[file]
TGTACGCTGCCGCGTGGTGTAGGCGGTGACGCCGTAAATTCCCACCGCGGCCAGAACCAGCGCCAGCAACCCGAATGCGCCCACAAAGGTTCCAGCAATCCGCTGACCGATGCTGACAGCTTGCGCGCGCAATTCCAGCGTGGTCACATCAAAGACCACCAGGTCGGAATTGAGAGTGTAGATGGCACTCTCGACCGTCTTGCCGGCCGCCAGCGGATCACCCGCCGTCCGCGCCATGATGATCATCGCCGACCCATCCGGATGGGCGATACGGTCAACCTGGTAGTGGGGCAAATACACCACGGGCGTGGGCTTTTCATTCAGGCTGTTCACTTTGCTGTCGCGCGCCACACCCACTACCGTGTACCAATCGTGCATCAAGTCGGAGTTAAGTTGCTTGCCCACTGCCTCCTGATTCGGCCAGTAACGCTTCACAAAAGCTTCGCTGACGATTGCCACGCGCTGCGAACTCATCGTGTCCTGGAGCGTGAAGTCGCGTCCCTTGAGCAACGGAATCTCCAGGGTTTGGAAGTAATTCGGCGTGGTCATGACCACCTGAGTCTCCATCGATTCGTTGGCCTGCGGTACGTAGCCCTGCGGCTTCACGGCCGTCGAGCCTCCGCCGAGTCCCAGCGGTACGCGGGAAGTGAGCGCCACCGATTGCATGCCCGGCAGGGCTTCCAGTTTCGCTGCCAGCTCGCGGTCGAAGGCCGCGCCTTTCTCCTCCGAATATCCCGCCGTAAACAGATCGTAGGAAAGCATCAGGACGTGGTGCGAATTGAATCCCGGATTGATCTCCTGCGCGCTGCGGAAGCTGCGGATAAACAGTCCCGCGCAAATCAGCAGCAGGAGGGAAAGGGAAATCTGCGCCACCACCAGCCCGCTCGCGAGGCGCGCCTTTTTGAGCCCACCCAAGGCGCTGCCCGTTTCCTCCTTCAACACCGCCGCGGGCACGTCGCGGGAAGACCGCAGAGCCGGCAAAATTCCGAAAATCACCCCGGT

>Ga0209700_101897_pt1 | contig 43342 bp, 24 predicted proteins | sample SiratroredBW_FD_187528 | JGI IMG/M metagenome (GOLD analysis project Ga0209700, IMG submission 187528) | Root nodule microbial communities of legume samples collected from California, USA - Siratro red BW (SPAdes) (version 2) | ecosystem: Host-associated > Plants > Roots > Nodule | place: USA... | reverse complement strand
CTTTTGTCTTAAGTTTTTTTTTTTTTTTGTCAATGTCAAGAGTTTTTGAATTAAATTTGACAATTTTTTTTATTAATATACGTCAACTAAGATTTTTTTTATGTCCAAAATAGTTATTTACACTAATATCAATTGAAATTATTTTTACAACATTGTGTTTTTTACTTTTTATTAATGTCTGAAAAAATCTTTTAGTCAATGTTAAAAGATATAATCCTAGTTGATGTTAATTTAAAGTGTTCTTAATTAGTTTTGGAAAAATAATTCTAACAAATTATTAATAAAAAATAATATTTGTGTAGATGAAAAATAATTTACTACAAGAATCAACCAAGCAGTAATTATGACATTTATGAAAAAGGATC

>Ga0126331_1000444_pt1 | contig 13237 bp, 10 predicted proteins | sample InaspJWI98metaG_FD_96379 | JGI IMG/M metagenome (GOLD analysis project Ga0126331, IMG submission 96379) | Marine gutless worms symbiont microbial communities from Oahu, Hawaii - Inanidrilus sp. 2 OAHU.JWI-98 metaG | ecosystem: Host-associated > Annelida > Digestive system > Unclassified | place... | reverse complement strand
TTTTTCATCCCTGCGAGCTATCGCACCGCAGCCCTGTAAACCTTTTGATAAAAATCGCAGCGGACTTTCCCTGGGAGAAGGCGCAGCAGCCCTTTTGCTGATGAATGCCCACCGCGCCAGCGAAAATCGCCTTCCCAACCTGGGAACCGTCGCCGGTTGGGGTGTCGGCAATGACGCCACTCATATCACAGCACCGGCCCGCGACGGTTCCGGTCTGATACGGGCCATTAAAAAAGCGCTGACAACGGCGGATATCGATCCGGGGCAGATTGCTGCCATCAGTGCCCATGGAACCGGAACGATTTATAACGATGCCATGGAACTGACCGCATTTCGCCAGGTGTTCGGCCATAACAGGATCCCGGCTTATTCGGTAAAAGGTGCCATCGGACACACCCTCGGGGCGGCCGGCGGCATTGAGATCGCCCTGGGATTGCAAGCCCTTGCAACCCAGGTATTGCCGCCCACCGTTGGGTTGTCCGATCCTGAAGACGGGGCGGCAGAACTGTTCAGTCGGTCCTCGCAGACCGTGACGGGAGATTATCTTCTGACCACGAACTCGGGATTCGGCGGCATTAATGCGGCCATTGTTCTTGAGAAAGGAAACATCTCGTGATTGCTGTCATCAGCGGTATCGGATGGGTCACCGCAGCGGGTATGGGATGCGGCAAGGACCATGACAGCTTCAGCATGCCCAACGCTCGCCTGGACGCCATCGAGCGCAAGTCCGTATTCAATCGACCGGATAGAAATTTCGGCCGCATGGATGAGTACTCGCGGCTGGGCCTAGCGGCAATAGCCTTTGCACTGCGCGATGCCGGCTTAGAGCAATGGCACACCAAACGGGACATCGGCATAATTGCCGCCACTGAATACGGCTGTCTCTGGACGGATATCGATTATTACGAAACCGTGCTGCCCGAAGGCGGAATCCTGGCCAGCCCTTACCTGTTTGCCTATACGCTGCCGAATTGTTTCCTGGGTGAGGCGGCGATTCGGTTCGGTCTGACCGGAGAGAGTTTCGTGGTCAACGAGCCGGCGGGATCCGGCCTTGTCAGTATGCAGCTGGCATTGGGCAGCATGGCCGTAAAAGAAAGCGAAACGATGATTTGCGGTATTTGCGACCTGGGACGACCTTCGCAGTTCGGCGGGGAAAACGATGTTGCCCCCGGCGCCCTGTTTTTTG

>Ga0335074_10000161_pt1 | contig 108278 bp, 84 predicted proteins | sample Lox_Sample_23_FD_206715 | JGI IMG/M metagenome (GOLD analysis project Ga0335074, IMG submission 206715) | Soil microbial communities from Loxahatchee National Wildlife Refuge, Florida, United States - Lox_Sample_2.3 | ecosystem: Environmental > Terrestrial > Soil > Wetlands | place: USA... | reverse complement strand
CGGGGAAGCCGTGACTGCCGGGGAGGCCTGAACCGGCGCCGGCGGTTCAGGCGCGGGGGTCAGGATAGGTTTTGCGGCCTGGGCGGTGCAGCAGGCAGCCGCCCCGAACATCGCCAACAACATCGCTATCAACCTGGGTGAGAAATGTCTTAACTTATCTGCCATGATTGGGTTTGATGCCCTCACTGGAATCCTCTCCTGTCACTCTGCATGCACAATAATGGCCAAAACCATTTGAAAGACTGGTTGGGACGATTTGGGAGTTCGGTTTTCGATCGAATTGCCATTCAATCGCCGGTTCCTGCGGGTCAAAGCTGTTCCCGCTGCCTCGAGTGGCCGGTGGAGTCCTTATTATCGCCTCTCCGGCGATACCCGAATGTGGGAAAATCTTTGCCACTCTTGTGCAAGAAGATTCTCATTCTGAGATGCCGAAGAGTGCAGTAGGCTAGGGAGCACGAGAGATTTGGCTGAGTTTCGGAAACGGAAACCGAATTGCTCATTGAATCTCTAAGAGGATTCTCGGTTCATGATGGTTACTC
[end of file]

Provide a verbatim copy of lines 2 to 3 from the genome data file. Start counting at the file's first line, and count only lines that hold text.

>Ga0209700_101897_pt1 | contig 43342 bp, 24 predicted proteins | sample SiratroredBW_FD_187528 | JGI IMG/M metagenome (GOLD analysis project Ga0209700, IMG submission 187528) | Root nodule microbial communities of legume samples collected from California, USA - Siratro red BW (SPAdes) (version 2) | ecosystem: Host-associated > Plants > Roots > Nodule | place: USA... | reverse complement strand
CTTTTGTCTTAAGTTTTTTTTTTTTTTTGTCAATGTCAAGAGTTTTTGAATTAAATTTGACAATTTTTTTTATTAATATACGTCAACTAAGATTTTTTTTATGTCCAAAATAGTTATTTACACTAATATCAATTGAAATTATTTTTACAACATTGTGTTTTTTACTTTTTATTAATGTCTGAAAAAATCTTTTAGTCAATGTTAAAAGATATAATCCTAGTTGATGTTAATTTAAAGTGTTCTTAATTAGTTTTGGAAAAATAATTCTAACAAATTATTAATAAAAAATAATATTTGTGTAGATGAAAAATAATTTACTACAAGAATCAACCAAGCAGTAATTATGACATTTATGAAAAAGGATC